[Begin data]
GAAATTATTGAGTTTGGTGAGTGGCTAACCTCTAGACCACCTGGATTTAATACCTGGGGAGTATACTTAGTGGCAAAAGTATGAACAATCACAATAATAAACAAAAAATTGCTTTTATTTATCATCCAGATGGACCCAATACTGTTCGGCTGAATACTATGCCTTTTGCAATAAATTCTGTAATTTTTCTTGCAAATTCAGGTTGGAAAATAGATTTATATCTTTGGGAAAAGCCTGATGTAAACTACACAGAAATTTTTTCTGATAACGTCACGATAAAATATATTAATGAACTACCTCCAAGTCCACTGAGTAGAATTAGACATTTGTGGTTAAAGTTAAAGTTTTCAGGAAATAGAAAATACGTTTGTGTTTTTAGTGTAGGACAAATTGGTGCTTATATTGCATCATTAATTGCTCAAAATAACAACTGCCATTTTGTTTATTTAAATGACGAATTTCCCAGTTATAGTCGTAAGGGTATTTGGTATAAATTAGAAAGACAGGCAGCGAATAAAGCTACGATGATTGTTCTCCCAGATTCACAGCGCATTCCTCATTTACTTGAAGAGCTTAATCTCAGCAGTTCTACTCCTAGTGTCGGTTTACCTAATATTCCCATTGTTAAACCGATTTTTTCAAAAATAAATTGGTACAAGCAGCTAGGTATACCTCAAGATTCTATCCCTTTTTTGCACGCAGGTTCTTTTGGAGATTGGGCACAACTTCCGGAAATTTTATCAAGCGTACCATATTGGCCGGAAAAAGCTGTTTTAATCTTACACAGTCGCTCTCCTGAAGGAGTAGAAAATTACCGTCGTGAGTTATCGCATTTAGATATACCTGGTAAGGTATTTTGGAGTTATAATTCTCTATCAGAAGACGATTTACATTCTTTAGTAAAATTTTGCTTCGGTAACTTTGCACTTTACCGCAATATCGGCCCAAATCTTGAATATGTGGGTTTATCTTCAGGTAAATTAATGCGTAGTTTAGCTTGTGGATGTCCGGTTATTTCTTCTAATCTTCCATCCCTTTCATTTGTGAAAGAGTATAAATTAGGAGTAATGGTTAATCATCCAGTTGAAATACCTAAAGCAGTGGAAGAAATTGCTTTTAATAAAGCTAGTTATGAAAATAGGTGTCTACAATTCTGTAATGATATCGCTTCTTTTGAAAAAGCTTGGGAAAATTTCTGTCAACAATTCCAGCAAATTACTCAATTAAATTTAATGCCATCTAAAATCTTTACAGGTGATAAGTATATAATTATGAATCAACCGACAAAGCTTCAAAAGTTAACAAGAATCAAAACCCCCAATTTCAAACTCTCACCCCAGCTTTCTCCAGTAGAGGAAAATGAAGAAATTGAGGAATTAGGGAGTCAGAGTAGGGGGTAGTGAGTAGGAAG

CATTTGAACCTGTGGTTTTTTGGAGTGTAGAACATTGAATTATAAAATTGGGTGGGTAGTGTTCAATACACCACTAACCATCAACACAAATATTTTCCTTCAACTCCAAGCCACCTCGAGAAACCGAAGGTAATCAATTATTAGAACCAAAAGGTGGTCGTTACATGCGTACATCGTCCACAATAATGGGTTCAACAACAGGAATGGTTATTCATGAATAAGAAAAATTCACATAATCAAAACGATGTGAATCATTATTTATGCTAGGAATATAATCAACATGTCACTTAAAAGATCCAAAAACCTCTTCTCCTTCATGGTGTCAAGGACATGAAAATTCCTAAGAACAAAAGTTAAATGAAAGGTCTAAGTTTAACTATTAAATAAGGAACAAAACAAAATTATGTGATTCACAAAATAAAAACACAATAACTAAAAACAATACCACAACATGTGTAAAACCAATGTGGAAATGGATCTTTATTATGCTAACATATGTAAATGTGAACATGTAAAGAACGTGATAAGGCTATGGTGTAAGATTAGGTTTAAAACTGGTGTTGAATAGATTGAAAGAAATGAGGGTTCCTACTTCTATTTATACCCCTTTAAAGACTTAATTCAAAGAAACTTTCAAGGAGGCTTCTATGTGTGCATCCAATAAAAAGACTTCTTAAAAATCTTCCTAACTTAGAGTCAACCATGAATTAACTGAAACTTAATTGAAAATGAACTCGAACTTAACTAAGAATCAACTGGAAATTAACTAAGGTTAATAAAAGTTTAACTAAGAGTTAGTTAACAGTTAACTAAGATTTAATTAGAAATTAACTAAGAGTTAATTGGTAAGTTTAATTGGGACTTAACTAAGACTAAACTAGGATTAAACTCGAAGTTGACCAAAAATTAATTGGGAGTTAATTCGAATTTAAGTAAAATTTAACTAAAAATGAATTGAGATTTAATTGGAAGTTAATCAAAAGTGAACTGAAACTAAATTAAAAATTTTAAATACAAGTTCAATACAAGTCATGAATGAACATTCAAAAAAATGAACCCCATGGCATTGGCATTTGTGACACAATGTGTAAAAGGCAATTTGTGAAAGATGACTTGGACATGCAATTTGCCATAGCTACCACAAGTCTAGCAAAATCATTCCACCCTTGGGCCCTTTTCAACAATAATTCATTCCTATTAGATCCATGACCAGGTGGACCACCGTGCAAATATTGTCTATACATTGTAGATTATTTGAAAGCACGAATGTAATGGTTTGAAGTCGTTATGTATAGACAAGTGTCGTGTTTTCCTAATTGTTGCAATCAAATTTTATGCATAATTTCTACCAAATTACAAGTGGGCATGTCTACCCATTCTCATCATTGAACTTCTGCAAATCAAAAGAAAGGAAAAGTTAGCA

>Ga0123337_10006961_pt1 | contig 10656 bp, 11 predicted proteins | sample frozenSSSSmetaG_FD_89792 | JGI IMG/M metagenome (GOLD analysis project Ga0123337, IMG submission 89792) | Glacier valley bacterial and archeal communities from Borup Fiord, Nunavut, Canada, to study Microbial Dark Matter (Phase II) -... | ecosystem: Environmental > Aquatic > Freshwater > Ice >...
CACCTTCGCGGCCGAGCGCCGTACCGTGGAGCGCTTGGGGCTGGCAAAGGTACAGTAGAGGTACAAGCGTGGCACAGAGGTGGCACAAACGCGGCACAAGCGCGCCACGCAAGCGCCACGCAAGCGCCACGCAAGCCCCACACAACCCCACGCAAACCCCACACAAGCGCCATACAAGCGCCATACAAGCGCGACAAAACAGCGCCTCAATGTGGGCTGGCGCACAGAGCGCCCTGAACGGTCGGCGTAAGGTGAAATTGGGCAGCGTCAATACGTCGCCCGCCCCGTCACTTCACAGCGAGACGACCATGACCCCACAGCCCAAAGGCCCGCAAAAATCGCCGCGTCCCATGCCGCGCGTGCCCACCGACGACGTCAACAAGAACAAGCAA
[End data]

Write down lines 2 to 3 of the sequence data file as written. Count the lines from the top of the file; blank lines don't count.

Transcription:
CATTTGAACCTGTGGTTTTTTGGAGTGTAGAACATTGAATTATAAAATTGGGTGGGTAGTGTTCAATACACCACTAACCATCAACACAAATATTTTCCTTCAACTCCAAGCCACCTCGAGAAACCGAAGGTAATCAATTATTAGAACCAAAAGGTGGTCGTTACATGCGTACATCGTCCACAATAATGGGTTCAACAACAGGAATGGTTATTCATGAATAAGAAAAATTCACATAATCAAAACGATGTGAATCATTATTTATGCTAGGAATATAATCAACATGTCACTTAAAAGATCCAAAAACCTCTTCTCCTTCATGGTGTCAAGGACATGAAAATTCCTAAGAACAAAAGTTAAATGAAAGGTCTAAGTTTAACTATTAAATAAGGAACAAAACAAAATTATGTGATTCACAAAATAAAAACACAATAACTAAAAACAATACCACAACATGTGTAAAACCAATGTGGAAATGGATCTTTATTATGCTAACATATGTAAATGTGAACATGTAAAGAACGTGATAAGGCTATGGTGTAAGATTAGGTTTAAAACTGGTGTTGAATAGATTGAAAGAAATGAGGGTTCCTACTTCTATTTATACCCCTTTAAAGACTTAATTCAAAGAAACTTTCAAGGAGGCTTCTATGTGTGCATCCAATAAAAAGACTTCTTAAAAATCTTCCTAACTTAGAGTCAACCATGAATTAACTGAAACTTAATTGAAAATGAACTCGAACTTAACTAAGAATCAACTGGAAATTAACTAAGGTTAATAAAAGTTTAACTAAGAGTTAGTTAACAGTTAACTAAGATTTAATTAGAAATTAACTAAGAGTTAATTGGTAAGTTTAATTGGGACTTAACTAAGACTAAACTAGGATTAAACTCGAAGTTGACCAAAAATTAATTGGGAGTTAATTCGAATTTAAGTAAAATTTAACTAAAAATGAATTGAGATTTAATTGGAAGTTAATCAAAAGTGAACTGAAACTAAATTAAAAATTTTAAATACAAGTTCAATACAAGTCATGAATGAACATTCAAAAAAATGAACCCCATGGCATTGGCATTTGTGACACAATGTGTAAAAGGCAATTTGTGAAAGATGACTTGGACATGCAATTTGCCATAGCTACCACAAGTCTAGCAAAATCATTCCACCCTTGGGCCCTTTTCAACAATAATTCATTCCTATTAGATCCATGACCAGGTGGACCACCGTGCAAATATTGTCTATACATTGTAGATTATTTGAAAGCACGAATGTAATGGTTTGAAGTCGTTATGTATAGACAAGTGTCGTGTTTTCCTAATTGTTGCAATCAAATTTTATGCATAATTTCTACCAAATTACAAGTGGGCATGTCTACCCATTCTCATCATTGAACTTCTGCAAATCAAAAGAAAGGAAAAGTTAGCA

>Ga0123337_10006961_pt1 | contig 10656 bp, 11 predicted proteins | sample frozenSSSSmetaG_FD_89792 | JGI IMG/M metagenome (GOLD analysis project Ga0123337, IMG submission 89792) | Glacier valley bacterial and archeal communities from Borup Fiord, Nunavut, Canada, to study Microbial Dark Matter (Phase II) -... | ecosystem: Environmental > Aquatic > Freshwater > Ice >...